10 Ways Stress is Sabotaging Your Workout

10 Ways Stress is Sabotaging Your Workout

The following is taken from an article on Mercola.com http://fitness.mercola.com/sites/fitness/archive/2014/11/07/10-ways-stress-affects-workouts.aspx?e_cid=20141107Z1_DNL_art_1&utm_source=dnl&utm_medium=email&utm_content=art1&utm_campaign=20141107Z1&et_cid=DM59456&et_rid=720474903  

1.  Stress impairs your memory.  It slows down your processing.  This stress can slow you down mentally and physically, causing fatigue.

2.  Stress affects concentration.   High stress can negatively impact cognition, perception, and focus.

3.  Stress impairs motor control.  Stress can interfere with information processing in your cerebellum, an area of your brain that assists in coordinating movement. 

4.  Stress can lower visual acuity.  Elevated cortisol can affect brain function, thus how your brain processes things the eyes see.  The eyes are really a continuation of the brain.  When stressed, the pupils dilate and muscles tighten which can lead to eye strain and headaches.

5.  Stress can hold off fitness gains.  Research has shown stress can decrease your VO2 max, thus negatively effecting how well your body can utilize oxygen during exercise.

6.  Stress slows exercise recovery.   Research attributes this to higher levels of cortisol and other stress hormones.  High cortisol levels can lead to adrenal fatigue and can decrease the body’s ability to repair tissue damage, including post workout micro-trauma to muscle tissue.  Our body knows how to repair damage, fight infection, and retard aging.  But when stressed, our body’s repair mechanisms don’t work as well.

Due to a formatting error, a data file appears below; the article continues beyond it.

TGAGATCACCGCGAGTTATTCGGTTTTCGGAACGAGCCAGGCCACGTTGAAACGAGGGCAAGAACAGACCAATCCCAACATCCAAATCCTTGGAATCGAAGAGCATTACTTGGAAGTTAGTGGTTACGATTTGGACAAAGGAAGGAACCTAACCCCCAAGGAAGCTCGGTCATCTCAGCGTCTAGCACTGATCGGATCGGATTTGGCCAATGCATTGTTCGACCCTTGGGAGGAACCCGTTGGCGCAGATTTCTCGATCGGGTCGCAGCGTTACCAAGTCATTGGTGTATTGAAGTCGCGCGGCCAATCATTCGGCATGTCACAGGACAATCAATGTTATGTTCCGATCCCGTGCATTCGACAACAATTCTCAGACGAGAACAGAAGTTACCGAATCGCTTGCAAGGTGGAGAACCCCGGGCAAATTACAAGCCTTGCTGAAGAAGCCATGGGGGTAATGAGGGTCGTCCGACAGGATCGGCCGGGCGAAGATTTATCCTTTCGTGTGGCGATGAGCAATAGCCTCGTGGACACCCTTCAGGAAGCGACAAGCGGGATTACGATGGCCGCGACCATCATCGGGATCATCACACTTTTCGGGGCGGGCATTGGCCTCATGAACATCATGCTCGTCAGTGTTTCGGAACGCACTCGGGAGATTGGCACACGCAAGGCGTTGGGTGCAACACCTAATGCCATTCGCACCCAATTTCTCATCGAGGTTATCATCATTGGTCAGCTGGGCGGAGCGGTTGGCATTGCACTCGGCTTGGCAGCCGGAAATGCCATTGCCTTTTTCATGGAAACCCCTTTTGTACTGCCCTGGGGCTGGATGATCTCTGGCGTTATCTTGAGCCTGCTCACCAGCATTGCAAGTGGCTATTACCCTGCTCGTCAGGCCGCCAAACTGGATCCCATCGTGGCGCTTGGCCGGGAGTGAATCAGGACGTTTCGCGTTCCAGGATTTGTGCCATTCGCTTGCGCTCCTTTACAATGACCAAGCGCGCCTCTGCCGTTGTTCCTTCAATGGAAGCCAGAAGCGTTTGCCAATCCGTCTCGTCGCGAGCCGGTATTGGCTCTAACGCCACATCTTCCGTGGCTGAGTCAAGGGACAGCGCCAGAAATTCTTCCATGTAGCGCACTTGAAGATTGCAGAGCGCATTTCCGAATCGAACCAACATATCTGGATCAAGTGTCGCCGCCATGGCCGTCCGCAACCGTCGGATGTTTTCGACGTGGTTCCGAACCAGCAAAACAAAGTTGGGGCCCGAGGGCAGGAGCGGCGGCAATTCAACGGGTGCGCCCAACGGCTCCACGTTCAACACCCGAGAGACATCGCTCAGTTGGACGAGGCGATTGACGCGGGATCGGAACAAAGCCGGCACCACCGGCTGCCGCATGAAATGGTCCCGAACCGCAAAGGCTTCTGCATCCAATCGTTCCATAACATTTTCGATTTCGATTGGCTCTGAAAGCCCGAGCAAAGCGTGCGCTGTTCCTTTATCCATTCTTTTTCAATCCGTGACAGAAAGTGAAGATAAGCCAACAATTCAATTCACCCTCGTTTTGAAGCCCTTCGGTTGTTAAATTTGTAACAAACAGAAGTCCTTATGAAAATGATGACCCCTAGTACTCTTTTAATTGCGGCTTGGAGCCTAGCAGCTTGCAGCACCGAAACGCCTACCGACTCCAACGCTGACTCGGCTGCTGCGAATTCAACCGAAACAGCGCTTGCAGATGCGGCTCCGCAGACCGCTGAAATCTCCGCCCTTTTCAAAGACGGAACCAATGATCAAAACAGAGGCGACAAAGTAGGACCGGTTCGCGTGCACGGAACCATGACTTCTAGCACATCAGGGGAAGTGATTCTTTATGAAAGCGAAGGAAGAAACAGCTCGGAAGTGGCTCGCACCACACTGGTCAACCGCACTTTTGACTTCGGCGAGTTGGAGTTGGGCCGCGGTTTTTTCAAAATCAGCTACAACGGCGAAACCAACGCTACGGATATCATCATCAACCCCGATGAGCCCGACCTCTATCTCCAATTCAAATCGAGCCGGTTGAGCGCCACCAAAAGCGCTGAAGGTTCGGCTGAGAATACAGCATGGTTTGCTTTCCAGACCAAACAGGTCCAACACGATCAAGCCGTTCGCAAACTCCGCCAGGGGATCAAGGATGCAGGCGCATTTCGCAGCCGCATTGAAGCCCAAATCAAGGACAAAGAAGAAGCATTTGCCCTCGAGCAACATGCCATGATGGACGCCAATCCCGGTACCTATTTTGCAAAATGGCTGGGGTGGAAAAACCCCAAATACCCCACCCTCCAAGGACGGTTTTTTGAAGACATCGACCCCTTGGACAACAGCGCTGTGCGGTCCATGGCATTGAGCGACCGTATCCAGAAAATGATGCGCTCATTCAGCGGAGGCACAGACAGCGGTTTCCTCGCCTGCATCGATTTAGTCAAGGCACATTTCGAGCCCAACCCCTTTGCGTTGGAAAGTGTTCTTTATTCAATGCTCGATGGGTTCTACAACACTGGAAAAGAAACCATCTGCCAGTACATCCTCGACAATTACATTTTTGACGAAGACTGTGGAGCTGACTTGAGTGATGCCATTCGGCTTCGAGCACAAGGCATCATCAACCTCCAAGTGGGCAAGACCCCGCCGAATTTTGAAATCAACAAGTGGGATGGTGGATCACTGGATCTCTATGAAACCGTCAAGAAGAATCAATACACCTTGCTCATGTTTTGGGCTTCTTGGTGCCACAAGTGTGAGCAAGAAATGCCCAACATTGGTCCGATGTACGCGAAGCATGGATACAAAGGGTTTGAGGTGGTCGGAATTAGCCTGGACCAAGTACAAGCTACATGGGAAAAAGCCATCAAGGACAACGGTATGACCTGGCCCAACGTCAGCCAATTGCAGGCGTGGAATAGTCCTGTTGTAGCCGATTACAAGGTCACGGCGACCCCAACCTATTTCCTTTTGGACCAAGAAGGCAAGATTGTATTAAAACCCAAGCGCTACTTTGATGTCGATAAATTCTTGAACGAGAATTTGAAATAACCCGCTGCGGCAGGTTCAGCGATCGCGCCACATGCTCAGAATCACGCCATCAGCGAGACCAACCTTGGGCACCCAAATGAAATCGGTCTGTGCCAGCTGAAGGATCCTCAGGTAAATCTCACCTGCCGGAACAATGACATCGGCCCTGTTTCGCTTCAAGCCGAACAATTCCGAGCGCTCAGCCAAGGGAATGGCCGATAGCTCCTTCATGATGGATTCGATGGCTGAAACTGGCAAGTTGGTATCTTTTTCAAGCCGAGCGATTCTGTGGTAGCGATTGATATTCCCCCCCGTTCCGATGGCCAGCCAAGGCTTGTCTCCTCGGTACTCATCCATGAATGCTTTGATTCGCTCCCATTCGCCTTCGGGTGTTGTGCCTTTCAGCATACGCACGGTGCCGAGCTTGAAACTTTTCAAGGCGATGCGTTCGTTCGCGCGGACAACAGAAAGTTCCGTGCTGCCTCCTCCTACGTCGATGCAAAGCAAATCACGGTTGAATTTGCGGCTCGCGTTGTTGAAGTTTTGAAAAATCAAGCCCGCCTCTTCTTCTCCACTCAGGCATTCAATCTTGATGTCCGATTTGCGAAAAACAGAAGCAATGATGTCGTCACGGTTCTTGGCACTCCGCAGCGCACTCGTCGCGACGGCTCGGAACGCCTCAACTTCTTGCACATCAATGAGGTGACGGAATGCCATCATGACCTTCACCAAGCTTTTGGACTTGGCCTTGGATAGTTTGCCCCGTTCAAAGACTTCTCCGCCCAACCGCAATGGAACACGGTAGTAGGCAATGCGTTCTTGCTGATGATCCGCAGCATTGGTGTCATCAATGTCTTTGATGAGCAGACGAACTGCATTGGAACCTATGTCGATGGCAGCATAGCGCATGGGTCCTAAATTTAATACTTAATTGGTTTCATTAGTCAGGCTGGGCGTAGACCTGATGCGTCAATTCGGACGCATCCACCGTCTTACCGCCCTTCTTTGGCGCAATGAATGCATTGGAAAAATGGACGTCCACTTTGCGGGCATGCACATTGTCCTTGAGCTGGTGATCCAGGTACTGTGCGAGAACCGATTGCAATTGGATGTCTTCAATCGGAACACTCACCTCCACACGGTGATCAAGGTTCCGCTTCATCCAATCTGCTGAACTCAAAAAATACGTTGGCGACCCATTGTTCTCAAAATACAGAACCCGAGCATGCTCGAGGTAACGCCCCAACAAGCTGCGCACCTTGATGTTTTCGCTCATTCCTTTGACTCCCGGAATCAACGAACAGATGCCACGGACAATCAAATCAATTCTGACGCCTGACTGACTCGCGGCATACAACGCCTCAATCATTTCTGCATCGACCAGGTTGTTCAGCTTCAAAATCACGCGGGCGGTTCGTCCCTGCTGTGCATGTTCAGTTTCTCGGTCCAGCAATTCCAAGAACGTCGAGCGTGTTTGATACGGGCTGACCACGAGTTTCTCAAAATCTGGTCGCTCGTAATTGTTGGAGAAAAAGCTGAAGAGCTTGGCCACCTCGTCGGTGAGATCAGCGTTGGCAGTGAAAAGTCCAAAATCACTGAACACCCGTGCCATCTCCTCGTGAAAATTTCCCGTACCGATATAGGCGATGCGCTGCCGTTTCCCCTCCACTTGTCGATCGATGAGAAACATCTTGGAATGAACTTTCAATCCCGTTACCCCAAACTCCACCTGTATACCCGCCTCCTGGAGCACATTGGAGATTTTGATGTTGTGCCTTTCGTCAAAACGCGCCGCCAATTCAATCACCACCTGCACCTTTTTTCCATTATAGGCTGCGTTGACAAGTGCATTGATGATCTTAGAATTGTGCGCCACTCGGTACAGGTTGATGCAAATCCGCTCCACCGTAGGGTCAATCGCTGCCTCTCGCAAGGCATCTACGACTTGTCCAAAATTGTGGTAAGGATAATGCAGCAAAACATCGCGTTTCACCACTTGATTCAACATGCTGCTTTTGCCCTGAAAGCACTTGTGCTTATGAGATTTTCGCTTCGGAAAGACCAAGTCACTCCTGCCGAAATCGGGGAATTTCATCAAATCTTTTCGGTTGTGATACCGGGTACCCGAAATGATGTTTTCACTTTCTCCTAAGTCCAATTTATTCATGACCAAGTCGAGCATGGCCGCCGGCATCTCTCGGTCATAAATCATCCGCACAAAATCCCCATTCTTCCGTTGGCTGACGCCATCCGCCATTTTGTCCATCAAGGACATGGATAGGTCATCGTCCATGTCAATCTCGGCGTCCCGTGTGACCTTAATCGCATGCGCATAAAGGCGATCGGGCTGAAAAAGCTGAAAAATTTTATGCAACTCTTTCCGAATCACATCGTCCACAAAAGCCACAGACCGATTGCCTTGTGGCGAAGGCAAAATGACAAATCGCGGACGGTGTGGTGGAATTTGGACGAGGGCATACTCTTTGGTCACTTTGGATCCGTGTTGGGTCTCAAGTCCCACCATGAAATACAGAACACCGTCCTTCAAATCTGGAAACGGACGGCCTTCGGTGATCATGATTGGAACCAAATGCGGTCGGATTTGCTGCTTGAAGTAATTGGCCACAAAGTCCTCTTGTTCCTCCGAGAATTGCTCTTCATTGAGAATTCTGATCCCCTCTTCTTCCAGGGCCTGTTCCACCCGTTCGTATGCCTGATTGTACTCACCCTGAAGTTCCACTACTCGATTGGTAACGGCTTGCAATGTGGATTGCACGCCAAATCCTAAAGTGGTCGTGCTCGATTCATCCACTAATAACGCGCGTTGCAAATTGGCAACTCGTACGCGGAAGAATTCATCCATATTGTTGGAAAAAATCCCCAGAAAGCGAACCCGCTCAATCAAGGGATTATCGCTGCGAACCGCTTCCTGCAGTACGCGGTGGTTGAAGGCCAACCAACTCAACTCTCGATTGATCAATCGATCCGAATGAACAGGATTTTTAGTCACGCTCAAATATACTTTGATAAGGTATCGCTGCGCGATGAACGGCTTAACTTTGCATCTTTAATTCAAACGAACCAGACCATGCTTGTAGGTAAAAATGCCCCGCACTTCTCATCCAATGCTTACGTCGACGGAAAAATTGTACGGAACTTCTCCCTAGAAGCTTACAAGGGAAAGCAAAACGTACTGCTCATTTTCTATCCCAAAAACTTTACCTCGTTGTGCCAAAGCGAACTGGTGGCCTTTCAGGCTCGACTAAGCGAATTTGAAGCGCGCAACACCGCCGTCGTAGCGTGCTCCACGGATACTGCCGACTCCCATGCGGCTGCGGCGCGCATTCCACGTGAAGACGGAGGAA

7.  Stress raises your risk of injury.  Stress can cause anxiety and a decrease in mental focus and increase muscular tension, which can lead to injury during activity.

8.  Stress seriously impedes weight loss.  When your cortisol levels are high, your body stores more energy as fat.

9.  Stress kills motivation.  Being stressed can decrease motivation and drive to exercise, which is not good because exercise is known to naturally reduce stress and anxiety.

10.  Stress depletes emotional resources.  Research has actually shown stress can reduce the size of your brain’s gray matter, the supercomputer processing area of the brain.  

Other risks associated with high stress levels include: Increased risk of cardiovascular disease Frequent colds and flu Insomnia and fatigue Slower metabolism and weight gain Type 2 diabetes Sexual dysfunction and infertility Depression and anxiety Autoimmune problems Increased risk of cancer Neurological diseases Food allergies and sensitivities Digestive problems and dysbiosis   The big take home.  When stressed, make sure your diet is good and get plenty of quality sleep.  A deload week in which you drastically reduce the volume of training you do can help get your body’s engine back to neutral. Buy 40 mg today for up to 59% off retail cost at your pharmacy with PS Card. dapoxetine romania dapoxetine malaysia cost of phenergan buy phenergan cheap